How to Plan a Backyard Wedding Bash
Partying en plein air—and chez vous—comes with its own set of challenges. Bicoastal event designer Lyndsey Hamilton shares how to play up your home advantage.
Set a Realistic Budget
"Hosting a wedding at your home, or someone else's, is intimate and personal, but, contrary to popular belief, it's unlikely to save you money. That's because almost everything has to be brought in. Unlike for a venue with an existing infrastructure, you have to think about securing things like refrigeration, a caterer-friendly kitchen, and portable restrooms, all of which carry extra costs."
"Unless you're marrying in a place like Napa Valley, where it only rains about three days a year, reserving a tent is a must. My policy is, if there's a 30 percent or higher chance of precipitation five days out, we'll plan on putting it up. Tent-company reps can also help estimate how many people you can comfortably host, and ensure that the tent is placed close enough to power and water sources-a hose doesn't count! If that's not possible, you'll need a generator and portable water."
Prepare for Sun
"A tent can also be useful on a bright and hot day to provide air-conditioning and shade. Station waiters inside to welcome everyone with iced tea and water. In a warm climate, avoid scheduling the event for the hottest part of the day (usually early afternoon). Instead, plan to have your cocktail hour near dusk-guests can mingle while watching the sun go down-and work backward from there."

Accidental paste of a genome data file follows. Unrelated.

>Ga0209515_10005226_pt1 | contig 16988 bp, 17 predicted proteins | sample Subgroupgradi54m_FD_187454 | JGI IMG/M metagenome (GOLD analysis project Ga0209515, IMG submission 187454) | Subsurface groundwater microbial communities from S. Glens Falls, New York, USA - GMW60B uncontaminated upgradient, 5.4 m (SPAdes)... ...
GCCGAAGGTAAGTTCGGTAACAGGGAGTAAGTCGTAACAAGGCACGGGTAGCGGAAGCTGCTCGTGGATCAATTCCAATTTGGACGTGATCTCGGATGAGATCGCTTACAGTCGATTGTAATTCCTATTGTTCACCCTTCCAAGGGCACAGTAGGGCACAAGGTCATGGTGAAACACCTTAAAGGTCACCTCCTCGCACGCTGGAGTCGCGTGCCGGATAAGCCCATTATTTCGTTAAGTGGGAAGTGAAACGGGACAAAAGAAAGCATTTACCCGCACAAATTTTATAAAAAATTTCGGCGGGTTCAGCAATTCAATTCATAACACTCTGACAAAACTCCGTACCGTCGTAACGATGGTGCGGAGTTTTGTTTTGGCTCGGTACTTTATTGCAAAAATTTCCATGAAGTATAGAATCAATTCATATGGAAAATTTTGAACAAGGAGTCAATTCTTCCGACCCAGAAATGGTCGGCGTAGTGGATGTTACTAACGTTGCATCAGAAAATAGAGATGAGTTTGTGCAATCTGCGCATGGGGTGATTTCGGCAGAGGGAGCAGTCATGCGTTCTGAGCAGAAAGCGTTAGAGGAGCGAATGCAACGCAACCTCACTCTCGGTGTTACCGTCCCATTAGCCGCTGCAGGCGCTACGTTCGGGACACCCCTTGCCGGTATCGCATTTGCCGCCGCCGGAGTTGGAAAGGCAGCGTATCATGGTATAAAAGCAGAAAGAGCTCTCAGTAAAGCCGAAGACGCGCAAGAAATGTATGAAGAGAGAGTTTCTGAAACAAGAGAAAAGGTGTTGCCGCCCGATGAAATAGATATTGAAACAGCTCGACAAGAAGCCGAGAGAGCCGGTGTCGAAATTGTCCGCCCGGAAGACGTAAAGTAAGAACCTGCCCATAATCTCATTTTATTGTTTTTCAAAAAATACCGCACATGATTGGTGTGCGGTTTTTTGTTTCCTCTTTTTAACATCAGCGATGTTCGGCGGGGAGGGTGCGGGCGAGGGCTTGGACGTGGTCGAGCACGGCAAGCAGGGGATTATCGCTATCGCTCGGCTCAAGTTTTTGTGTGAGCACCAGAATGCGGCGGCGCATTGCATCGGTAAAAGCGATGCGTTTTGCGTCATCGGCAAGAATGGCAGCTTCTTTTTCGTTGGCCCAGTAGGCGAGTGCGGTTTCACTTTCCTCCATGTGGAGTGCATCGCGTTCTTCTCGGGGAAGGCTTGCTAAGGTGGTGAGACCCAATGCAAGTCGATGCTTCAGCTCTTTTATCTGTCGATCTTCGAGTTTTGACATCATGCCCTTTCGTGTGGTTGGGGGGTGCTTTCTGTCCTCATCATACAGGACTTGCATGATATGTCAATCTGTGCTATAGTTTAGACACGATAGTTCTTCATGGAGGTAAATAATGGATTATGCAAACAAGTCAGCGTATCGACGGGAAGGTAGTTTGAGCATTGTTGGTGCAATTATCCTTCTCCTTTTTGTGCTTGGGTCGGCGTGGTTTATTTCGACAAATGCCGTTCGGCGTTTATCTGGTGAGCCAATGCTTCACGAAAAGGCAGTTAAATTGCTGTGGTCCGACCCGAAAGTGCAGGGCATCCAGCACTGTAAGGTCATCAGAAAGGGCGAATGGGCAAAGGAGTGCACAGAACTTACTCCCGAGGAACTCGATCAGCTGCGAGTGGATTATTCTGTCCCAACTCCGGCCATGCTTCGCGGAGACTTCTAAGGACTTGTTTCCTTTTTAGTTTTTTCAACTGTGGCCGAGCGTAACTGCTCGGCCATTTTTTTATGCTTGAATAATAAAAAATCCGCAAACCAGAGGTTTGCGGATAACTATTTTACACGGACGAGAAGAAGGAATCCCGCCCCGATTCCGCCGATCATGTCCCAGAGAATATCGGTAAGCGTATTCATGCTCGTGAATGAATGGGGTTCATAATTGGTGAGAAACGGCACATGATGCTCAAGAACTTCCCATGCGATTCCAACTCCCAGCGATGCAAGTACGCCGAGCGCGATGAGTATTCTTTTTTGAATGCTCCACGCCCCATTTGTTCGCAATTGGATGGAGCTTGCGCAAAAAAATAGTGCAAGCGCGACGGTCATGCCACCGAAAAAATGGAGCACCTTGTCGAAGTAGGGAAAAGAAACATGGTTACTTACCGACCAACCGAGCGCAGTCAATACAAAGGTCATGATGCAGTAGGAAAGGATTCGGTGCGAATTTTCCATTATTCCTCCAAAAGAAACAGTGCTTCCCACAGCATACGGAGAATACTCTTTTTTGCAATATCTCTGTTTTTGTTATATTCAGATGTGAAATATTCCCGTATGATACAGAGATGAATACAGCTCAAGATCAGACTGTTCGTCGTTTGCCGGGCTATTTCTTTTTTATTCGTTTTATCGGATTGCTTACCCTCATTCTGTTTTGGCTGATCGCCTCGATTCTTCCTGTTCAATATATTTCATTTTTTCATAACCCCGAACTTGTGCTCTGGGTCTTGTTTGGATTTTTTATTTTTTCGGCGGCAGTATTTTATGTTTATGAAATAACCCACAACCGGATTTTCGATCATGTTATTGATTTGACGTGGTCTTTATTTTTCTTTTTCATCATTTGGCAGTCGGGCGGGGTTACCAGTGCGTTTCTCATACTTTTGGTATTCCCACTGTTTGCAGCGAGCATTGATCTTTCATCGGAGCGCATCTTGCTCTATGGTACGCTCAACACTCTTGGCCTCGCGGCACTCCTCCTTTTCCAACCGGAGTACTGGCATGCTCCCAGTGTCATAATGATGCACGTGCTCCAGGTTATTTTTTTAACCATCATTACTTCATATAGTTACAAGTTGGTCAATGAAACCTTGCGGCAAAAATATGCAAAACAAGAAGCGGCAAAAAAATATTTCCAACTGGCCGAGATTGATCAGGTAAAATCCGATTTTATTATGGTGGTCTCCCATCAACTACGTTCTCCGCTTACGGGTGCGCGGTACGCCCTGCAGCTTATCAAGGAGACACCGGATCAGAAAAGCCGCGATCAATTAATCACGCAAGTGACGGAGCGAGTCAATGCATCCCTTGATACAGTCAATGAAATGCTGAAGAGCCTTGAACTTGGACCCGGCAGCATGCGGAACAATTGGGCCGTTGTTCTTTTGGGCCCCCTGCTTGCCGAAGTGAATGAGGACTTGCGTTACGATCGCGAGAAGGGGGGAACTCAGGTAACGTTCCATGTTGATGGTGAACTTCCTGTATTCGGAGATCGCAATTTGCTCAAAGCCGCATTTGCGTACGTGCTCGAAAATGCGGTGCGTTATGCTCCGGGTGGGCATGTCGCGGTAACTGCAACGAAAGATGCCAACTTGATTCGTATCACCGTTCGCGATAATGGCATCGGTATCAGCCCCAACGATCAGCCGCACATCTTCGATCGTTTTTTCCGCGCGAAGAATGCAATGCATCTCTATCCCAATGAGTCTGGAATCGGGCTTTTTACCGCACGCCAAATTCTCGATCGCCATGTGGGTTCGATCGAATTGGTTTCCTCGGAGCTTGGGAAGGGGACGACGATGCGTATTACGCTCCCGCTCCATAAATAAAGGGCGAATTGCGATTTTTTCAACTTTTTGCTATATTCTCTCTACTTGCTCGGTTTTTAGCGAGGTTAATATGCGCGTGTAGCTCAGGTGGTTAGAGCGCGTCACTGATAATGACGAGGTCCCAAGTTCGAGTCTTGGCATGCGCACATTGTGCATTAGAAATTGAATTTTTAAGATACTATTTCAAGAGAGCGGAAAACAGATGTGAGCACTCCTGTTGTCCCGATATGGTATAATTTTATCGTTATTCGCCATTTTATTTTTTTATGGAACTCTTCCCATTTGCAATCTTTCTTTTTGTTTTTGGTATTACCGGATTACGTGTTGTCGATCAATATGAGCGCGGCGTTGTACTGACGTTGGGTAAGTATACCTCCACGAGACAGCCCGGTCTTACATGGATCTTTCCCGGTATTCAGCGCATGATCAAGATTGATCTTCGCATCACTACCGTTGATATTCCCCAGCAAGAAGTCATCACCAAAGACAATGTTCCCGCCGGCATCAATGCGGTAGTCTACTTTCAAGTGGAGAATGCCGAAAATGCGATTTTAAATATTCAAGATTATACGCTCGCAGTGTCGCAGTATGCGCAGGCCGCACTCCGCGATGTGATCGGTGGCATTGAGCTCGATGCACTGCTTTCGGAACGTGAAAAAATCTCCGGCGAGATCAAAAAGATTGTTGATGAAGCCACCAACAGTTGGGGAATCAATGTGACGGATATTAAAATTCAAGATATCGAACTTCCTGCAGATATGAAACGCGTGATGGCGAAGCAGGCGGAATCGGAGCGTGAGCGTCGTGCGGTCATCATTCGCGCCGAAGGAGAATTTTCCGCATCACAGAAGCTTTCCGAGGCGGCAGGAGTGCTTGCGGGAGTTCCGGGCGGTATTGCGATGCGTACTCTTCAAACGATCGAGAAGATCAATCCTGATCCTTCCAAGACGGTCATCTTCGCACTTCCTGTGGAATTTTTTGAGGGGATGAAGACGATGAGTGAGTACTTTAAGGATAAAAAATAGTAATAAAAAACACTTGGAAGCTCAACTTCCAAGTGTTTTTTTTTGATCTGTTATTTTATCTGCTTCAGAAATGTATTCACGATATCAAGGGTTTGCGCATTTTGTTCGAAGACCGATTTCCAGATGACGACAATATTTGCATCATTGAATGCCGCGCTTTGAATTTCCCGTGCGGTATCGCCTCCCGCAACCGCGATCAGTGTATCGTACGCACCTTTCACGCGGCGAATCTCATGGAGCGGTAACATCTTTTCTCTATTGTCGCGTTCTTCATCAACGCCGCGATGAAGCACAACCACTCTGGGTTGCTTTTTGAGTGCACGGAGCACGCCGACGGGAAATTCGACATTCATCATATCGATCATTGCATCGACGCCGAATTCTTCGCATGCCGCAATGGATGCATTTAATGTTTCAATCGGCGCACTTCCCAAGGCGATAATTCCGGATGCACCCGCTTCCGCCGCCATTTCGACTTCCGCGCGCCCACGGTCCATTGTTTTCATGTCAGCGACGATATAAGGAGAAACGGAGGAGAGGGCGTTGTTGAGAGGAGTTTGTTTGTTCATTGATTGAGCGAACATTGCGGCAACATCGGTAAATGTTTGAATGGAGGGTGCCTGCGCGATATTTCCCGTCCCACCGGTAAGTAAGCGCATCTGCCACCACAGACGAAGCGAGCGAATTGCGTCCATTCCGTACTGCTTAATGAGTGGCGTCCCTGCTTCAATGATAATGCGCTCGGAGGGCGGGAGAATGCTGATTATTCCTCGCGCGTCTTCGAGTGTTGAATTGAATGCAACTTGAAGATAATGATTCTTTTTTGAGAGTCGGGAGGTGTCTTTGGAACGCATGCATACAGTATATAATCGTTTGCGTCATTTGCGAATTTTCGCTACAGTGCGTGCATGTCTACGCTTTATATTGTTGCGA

Choose Alfresco-Friendly Food and Flowers
"Consider catering options that can be prepared outdoors, like grilled fish and beef. For flowers, hardier is better. Work with your florist, who can suggest ones that won't wilt in heat and humidity, such as orchids and potted plants. Have the grass cut short the day before so blades aren't poking up through the dance floor, and, if guests will be walking on the lawn, put footwear recs on your website."
Keep Guests Comfortable
"It's always a nice touch to set out baskets of hand fans, plastic heel covers, and bug spray. For our events, we also usually spray the yard two days before, and surround the tent with citronella candles on the day of."
"First, contact city hall about any parking regulations. Then, spend the money to hire valets; they'll ensure the parking operation runs smoothly. And don't forget your neighbors: Let them know your plans in advance so nobody has a conniption on your day. If they're friendly types, have them over for cocktails and ask if they'd be willing to offer use of their driveway or yard. Better yet, invite them to the wedding!"